Last Updated: January 13, 2020
Lime House Caribbean Restaurant & Bar, located along Jiak Chuan Road, opened its doors back in 2013, with its Caribbean notion of limin’, a cultural slang used for unwinding with friends over food and drinks, as well as conversations.
Looking at Lime House from across the street, it is decked out in a retro-styled exterior, with lime green accents around the edges of both windows as well as their doors. I loved how they chose a colour that is literally a part of their restaurant name, which is a rather smart way of leaving a strong impression to those passing by.
The revamping of Lime House this time round brings the presentation of Caribbean culture to another level, with a refreshed interior and deck chairs adorned in slanted blue and white strips, as well as the hanging lights covered with rattan, giving the restaurant a tropical homely vibe that is welcoming to all.
The teakwood bar is stocked with a comprehensive menu of 300 bottles of alcohol, which has rum from places like Jamaica, Cuba, the Dominican Republic, Anguilla, Puerto Rico, the Cayman Islands, and more.
Eager to dive into the variety of Caribbean dishes, I began with one of the starters from the menu, the Oxtail & Eggplant (S$16).
The Oxtail & Eggplant consisted of breaded eggplant, topped with slow-braised oxtail and eggplant puree. The eggplant was stewed for seven and a half hours, and this starter was photogenic for those who love to document their food.
The breaded eggplant was fried nicely, with a slight crunch to it when I devoured it. Accompanied by the slow-braised oxtail that was pull-apart tender, it was a match made in heaven.
The eggplant puree added a different dimension to it, with its smooth and creamy texture. This was definitely a great start to my Caribbean voyage.
This rendition of Vegetarian Pelau (S$22) is created for those who are looking for a keto-friendly option. Using cauliflower in place of rice, this plate did not compromise on flavours at all, with sauteed cauliflower with pineapple, mixed beans, okra, and peppers.
The cauliflower’s lightness was a welcome change from the usual bland, neutral flavour of rice; it was mild, with a hint of nuttiness.
The recommended pairing drink to go with the Vegetarian Pelau was the Wreck of the Ten Sails, Cayman Islands (S$22). The drink was refreshing, with invigorating gin gimlet that has Thai lime leaf which balanced out the spice of the Vegetarian Pelau.
Next up, the Signature Jerk Chicken (S$29) was served. This was a classic Jamaican dish of boneless chicken thigh, seasoned with a blend of jerk spices such as spring onion, jerk, soy sauce, berries, and more. Grilled plantains were placed on top to complete the dish.
For those unfamiliar with plantains, they are a starchier version of bananas, and are extremely popular in Caribbean cuisine.
The chicken was pan-seared first, followed by putting it into the oven to bake, and finally grilling the chicken to give it a charred smoky finish.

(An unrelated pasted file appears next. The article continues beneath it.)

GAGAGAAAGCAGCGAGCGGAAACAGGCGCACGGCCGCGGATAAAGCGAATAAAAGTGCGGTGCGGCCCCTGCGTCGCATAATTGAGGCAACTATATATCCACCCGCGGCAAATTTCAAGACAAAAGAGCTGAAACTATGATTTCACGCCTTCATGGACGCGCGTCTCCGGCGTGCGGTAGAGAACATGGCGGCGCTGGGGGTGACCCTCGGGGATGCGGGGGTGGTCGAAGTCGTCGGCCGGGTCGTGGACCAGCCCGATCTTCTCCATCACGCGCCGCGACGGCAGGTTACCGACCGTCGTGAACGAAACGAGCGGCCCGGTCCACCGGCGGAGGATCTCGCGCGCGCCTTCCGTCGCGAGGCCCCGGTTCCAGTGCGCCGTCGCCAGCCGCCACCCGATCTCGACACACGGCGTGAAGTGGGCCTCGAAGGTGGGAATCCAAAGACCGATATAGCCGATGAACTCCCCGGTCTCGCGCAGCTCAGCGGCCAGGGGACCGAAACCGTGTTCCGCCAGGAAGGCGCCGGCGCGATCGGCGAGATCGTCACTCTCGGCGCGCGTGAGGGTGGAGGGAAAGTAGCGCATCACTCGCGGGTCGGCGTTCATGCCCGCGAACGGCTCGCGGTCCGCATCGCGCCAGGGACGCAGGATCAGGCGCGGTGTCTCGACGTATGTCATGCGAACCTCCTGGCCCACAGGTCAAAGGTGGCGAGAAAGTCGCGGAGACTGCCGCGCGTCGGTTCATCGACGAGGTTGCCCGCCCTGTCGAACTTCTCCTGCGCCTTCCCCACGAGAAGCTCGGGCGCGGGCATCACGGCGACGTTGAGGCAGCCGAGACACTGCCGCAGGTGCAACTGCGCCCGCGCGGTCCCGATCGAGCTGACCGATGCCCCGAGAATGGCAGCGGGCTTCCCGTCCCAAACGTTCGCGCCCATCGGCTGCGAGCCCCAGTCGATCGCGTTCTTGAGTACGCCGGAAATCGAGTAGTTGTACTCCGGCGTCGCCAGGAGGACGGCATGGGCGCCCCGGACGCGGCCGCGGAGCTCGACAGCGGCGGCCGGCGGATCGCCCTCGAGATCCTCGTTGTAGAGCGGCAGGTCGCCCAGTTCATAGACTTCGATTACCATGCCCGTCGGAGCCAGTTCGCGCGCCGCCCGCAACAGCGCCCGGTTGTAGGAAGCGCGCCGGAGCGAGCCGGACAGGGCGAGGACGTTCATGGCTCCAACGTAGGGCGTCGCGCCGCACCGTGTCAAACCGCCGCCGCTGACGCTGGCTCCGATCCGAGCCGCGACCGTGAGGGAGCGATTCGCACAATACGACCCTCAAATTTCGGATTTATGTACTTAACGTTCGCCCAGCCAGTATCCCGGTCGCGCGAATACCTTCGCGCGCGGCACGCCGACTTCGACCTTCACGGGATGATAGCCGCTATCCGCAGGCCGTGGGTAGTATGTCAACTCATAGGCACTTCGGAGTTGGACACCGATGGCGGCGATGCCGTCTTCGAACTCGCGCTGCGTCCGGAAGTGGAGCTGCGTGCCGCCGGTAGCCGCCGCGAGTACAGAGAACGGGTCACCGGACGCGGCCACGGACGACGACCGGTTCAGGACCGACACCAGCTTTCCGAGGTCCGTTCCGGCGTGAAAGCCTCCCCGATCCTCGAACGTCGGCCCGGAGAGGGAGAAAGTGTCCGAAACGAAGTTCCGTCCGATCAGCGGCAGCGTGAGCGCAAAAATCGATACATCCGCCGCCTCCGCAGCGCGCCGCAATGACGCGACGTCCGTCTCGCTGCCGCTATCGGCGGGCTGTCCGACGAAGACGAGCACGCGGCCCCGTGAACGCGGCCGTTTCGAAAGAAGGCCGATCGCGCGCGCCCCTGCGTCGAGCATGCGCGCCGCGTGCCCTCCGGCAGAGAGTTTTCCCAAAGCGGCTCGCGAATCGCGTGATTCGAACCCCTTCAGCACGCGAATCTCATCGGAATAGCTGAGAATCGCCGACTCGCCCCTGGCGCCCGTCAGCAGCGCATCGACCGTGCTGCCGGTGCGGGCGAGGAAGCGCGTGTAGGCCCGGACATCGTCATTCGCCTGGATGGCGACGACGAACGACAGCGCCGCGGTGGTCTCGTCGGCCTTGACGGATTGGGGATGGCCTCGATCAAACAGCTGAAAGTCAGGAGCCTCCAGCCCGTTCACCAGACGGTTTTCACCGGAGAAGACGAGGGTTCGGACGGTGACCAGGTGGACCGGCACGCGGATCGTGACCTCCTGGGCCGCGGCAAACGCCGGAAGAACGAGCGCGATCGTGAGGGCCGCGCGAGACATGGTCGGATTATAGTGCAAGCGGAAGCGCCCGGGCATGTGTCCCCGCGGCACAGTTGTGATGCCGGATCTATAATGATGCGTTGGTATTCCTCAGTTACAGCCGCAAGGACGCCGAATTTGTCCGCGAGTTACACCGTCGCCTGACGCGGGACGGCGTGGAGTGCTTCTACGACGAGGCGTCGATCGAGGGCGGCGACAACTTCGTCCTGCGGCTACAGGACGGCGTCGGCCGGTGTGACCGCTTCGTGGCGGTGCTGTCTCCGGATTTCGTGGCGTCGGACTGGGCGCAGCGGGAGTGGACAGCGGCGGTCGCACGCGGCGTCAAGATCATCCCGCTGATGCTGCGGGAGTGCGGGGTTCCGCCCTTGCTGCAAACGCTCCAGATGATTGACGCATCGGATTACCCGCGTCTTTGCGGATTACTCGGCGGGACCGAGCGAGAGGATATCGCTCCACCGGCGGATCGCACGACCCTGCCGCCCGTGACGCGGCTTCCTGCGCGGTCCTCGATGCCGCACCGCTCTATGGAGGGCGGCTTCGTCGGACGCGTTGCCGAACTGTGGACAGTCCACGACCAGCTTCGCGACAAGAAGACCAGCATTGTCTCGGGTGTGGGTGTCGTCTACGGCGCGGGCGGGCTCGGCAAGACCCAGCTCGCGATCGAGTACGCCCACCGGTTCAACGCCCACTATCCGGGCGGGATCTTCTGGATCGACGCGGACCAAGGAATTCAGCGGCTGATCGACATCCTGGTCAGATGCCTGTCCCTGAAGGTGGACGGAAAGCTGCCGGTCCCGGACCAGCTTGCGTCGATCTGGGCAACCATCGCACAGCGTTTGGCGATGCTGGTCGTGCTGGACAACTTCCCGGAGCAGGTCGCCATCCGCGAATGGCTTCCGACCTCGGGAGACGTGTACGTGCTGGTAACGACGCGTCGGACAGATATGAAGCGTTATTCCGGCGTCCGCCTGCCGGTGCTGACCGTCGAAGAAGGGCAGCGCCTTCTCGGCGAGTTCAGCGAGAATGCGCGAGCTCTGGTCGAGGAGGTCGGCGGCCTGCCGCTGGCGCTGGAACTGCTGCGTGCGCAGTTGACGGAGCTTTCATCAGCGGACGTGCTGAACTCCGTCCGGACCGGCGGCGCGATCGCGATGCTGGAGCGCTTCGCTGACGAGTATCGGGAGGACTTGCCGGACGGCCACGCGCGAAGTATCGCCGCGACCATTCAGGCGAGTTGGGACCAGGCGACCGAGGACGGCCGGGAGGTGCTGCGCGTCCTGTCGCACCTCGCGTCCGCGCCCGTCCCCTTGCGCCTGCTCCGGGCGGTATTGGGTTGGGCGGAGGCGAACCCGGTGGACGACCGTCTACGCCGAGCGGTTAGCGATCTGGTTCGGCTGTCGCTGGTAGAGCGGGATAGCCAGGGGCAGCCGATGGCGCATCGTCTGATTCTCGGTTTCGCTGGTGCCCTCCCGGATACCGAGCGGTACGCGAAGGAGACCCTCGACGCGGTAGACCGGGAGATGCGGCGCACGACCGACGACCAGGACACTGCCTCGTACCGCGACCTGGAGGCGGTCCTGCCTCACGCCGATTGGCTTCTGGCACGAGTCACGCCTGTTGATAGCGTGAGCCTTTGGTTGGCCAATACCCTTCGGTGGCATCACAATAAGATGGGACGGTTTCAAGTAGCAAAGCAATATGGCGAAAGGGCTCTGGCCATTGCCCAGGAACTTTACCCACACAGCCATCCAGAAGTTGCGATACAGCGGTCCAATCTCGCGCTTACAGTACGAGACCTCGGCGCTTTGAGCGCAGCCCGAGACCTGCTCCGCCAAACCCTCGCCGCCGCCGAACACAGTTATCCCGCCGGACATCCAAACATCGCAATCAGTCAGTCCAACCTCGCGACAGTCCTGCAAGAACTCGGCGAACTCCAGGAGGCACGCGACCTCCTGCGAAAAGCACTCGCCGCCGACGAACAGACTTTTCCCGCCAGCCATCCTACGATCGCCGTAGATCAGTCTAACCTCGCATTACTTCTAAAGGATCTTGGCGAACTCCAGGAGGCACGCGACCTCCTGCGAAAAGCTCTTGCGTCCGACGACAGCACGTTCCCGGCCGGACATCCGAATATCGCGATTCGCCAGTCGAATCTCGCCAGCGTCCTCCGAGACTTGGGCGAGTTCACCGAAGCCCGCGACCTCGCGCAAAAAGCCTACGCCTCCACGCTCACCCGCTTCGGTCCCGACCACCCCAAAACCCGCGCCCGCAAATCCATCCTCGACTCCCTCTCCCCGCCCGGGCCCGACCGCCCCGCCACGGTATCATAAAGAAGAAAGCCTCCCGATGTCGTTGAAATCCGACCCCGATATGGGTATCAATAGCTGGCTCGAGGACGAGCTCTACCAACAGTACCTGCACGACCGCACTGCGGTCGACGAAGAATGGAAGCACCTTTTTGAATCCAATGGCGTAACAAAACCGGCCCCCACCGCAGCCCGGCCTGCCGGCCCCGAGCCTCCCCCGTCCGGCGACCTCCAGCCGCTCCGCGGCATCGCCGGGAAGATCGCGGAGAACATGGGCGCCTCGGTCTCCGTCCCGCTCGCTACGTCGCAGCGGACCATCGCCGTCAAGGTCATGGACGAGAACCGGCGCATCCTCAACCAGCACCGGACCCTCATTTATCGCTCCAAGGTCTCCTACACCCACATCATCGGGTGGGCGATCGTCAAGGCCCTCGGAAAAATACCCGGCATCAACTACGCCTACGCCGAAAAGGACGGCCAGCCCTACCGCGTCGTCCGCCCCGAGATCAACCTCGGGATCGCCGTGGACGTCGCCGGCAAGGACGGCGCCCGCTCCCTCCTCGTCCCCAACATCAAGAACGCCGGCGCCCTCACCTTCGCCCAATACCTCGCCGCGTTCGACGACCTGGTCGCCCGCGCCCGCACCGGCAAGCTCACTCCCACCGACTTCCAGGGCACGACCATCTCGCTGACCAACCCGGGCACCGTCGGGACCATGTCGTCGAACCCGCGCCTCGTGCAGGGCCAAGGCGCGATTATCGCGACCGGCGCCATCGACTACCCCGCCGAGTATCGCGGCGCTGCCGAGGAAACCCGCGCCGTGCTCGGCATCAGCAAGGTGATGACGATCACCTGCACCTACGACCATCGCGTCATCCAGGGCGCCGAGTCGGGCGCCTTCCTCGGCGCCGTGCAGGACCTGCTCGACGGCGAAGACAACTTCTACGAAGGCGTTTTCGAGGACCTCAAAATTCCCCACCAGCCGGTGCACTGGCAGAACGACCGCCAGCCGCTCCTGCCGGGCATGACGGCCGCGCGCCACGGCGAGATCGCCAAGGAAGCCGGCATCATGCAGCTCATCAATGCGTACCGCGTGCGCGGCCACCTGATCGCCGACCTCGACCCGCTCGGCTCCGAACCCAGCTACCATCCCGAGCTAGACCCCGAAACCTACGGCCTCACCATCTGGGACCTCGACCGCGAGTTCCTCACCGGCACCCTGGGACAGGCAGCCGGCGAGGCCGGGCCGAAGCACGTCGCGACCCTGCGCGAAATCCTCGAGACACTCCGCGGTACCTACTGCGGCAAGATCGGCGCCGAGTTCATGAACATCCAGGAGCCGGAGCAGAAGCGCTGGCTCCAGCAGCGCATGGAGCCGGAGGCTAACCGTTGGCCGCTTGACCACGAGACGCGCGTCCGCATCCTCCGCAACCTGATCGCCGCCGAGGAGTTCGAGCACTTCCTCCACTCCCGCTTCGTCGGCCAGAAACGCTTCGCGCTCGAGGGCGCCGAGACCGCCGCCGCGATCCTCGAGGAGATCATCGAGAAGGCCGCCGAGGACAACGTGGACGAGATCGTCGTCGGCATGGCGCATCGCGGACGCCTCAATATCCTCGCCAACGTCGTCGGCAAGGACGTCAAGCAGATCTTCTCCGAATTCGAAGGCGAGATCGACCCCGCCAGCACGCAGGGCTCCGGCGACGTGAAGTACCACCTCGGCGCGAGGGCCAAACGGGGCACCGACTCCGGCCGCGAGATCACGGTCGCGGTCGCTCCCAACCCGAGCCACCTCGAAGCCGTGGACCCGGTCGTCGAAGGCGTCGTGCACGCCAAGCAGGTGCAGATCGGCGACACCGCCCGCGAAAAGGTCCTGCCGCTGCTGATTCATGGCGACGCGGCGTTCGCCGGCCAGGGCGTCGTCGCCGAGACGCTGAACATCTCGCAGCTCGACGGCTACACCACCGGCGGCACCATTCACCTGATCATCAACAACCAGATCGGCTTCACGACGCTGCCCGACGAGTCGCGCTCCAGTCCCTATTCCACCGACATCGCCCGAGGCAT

The chicken was thick and did not fall short in terms of portion, and satisfied my huge appetite. The sweet potato puree, along with the plantains, created a stellar flavour combination.
The chilli served at the side was tangy, spicy, and sharp and it was a joy for a spicy fanatic like me. To those that do not like spice, I would not recommend a liberal amount of chilli.
The Old Jamaican Glazed Cod (S$39) was served, and it was a sight to behold.
From the bottom, the sweet potato and the grilled pineapple is placed as the foundation of the dish. The cod fish was the centrepiece of the dish, nestled right in the heart of the tower of ingredients. Pineapple salsa rested on top of the fish, with a piece of salted egg fish skin to complete the look.
This dish came across as one that wants to achieve various textures and flavours, but will it all come together in harmony?
I found it to be quite harmonious, as the sweet potato brought the necessary starchiness to the table, while the pineapple brought along a nice touch of sourness. The cod fish completed the dish with its lean and delicate texture. The salsa and the salted egg fish skin added crunch, which together worked like a dream team.
The cod fish alone was commendable, with its lack of “fishy” taste. The mild flavour was compensated by the ginger beer sauce, which actually reminded me of teriyaki sauce because of its mildly sweet taste.
I ended my meal with the Mango N’ Coconut Panna Cotta (S$16). This dessert may appear simple, but it rounded off the meal on a sweet note. There was the Caribbean panna cotta, paired with the breaded coconut flakes shaped in a ball, which was held together with the coconut ice cream on the inside.
The freshly fried breaded coconut flakes paired with the cold coconut ice cream was a sensational finale. The Caribbean panna cotta was luscious and smooth, and had a strong mango flavour which I genuinely enjoyed. The mango overshadowed the coconut taste, which, in my books, is not necessarily a bad thing.
I will definitely order this dessert the next trip down to Lime House.
Lime House is definitely a place I would bring friends and family to have authentic Caribbean food!
For those who are seeking a wide selection of alcohol, this restaurant is definitely a place to visit, and the staff will be more than happy to recommend you different drinks to pair with the dishes you order.
Expected Damage: S$20 – S$60 per pax
Price: $ $
Our Rating: 4 / 5
Lime House Caribbean Restaurant & Bar
2 Jiak Chuan Road, Singapore 089260
2 Jiak Chuan Road, Singapore 089260